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Managing my clones
October 30, 2011 3:43 PM   Subscribe

What are the best ways to create and deploy Windows 7 images across numbers of often disparate computers?

I manage several small school networks. Think 100 -150 computers and laptops, often older and slower equipment.

Currently I use Clonezilla to manage my Windows clones. This is fine when I have a bunch of computers with similar motherboards/chipsets. However, due to buying practice in schools I often find a school with disparate equipment.

How are you managing such setups? Open source or free options are preferred.
posted by chairish to Computers & Internet (7 answers total) 5 users marked this as a favorite
 
At most places where I've worked with disparate hardware we just have build images for each type of machine.

Acronis and Easeus both support Universal Restore. I've never used it.
posted by dgeiser13 at 5:39 PM on October 30, 2011


http://support.microsoft.com/kb/302577
http://en.wikipedia.org/wiki/Sysprep
http://theitbros.com/sysprep-a-windows-7-machine-%E2%80%93-start-to-finish
http://www.google.com/search?q=sysprep
http://en.wikipedia.org/wiki/Windows_Automated_Installation_Kit
Windows_Automated_Installation_Kit
posted by theora55 at 5:46 PM on October 30, 2011 [1 favorite]


If you have two machines with very similar build and purchase times, you may be able to get away with one image for both (used to do this a lot on a few labs I once had the pleasure of managing) because most of the motherboards (if using the same processor) are similar/same. As far as deploying, look at FOG for deployment assistance (it does Wake On LAN, boot and push for images, domain joining, machine renaming, machine inventory, etc)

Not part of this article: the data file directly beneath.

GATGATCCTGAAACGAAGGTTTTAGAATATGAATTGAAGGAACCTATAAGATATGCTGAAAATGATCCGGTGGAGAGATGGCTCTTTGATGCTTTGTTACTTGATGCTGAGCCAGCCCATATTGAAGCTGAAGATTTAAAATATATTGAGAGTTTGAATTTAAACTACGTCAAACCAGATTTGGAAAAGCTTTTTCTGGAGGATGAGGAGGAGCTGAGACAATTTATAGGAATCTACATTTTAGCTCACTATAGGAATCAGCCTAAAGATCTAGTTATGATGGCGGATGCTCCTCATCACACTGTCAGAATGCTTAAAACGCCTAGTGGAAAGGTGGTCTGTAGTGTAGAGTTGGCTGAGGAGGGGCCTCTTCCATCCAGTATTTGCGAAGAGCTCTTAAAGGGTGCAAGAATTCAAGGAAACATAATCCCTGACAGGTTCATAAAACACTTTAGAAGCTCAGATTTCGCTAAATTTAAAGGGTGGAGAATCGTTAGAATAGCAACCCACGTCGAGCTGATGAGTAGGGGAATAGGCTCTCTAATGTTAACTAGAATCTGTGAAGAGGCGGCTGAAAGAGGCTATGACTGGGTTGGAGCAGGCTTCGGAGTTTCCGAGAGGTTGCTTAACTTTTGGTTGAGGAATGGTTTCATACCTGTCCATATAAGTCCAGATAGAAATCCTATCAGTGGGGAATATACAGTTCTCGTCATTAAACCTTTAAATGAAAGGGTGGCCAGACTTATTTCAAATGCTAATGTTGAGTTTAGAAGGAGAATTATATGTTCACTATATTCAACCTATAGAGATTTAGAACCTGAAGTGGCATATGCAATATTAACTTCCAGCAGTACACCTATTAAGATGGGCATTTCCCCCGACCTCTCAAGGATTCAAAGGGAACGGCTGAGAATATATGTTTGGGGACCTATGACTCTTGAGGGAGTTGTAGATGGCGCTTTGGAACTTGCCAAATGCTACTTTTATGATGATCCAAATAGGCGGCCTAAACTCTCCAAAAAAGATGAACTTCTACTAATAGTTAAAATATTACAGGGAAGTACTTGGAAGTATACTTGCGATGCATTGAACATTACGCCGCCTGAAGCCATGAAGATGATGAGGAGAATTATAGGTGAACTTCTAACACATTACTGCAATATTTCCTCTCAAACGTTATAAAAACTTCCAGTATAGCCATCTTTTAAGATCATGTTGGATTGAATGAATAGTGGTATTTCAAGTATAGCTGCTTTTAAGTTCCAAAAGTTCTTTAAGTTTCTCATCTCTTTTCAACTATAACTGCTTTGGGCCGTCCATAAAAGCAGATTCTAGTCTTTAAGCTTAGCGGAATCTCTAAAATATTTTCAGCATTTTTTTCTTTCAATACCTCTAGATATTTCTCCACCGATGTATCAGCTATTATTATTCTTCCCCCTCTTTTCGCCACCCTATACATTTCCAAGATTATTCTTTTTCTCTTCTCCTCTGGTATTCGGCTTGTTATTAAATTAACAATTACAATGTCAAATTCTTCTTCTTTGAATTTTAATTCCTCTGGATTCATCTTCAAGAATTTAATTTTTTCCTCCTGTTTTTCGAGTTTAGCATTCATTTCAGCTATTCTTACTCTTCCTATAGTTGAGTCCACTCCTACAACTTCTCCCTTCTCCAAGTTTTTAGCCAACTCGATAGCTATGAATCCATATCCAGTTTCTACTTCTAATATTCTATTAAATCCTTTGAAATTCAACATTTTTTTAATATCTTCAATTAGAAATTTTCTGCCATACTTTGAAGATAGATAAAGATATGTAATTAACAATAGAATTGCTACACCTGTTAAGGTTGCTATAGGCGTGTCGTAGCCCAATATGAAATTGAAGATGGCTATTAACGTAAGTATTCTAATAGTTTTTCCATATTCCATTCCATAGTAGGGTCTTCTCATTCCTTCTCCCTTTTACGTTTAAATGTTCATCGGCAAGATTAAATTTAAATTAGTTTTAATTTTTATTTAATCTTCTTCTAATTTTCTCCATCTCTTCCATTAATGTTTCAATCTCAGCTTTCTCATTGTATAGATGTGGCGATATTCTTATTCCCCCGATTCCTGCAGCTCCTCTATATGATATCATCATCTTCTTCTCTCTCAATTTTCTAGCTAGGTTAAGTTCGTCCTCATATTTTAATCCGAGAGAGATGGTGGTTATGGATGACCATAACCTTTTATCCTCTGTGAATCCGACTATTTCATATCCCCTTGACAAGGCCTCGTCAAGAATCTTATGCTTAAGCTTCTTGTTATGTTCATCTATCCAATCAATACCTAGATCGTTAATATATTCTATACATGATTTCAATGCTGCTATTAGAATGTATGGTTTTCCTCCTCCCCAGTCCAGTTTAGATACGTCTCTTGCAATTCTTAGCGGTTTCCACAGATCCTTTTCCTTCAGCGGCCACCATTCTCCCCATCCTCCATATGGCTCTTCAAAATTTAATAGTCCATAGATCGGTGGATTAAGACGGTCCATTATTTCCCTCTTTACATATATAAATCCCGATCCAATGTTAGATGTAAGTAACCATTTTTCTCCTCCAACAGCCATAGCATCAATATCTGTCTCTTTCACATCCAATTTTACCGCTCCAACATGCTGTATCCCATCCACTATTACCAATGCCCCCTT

posted by deezil at 6:40 PM on October 30, 2011


Storagecraft is an indispensable tool for imaging across disparate hardware. Not only is it some of the best software I've used, period, the service and support is excellent. It's probably the most important tool in our arsenal for things like backup, imaging and recovery, ESPECIALLY to different hardware. Their hardware independent process is consistently reliable and has gotten me out of more jams than I care to recall.

You can also setup a Microsoft imaging server using several tools from Microsoft and push those images out to the machines. It takes a decent amount of time to learn, but works well once you understand the ins and outs of sysprepping, driver considerations and such.
posted by tgrundke at 7:22 PM on October 30, 2011


To add to theora55, there's also the Microsoft Deployment Toolkit, which uses WAIK and adds additional management stuff. It adds a lot of management tools, which you might want in your environment.

I just went to a seminar on the newest beta version, and it's *really* slick!
posted by cathoo at 5:00 PM on October 31, 2011


Ooh. I hope the new version of the MDK and WAIK are better...because the old ones are needlessly complicated and haphazardly documented. Sadly, it's necessary in order to Sysprep (which is slick, and does indeed let you make a "universal" image).

Of course, the end result *is* worth it, even though I personally use a fairly "vanilla" unattend.xml file.

Oh, and be sure to take an image while you're in Audit mode before you run the final sysprep stages. That way, you can go back and easily make changes. It's generally not recommended to go in and out of Audit mode.
posted by schmod at 6:48 PM on October 31, 2011


Thanks all for your varied answers. Storagecraft looks great but in my line of business there is no money for such software so opensource like FOG is really the way to go.

cathoo and schmod, I have looked at the MS Deployment Toolkit a couple of times and perhaps theora55's link to http://theitbros.com/sysprep-a-windows-7-machine-%E2%80%93-start-to-finish will help me to make better sense of it.
posted by chairish at 2:01 PM on November 2, 2011


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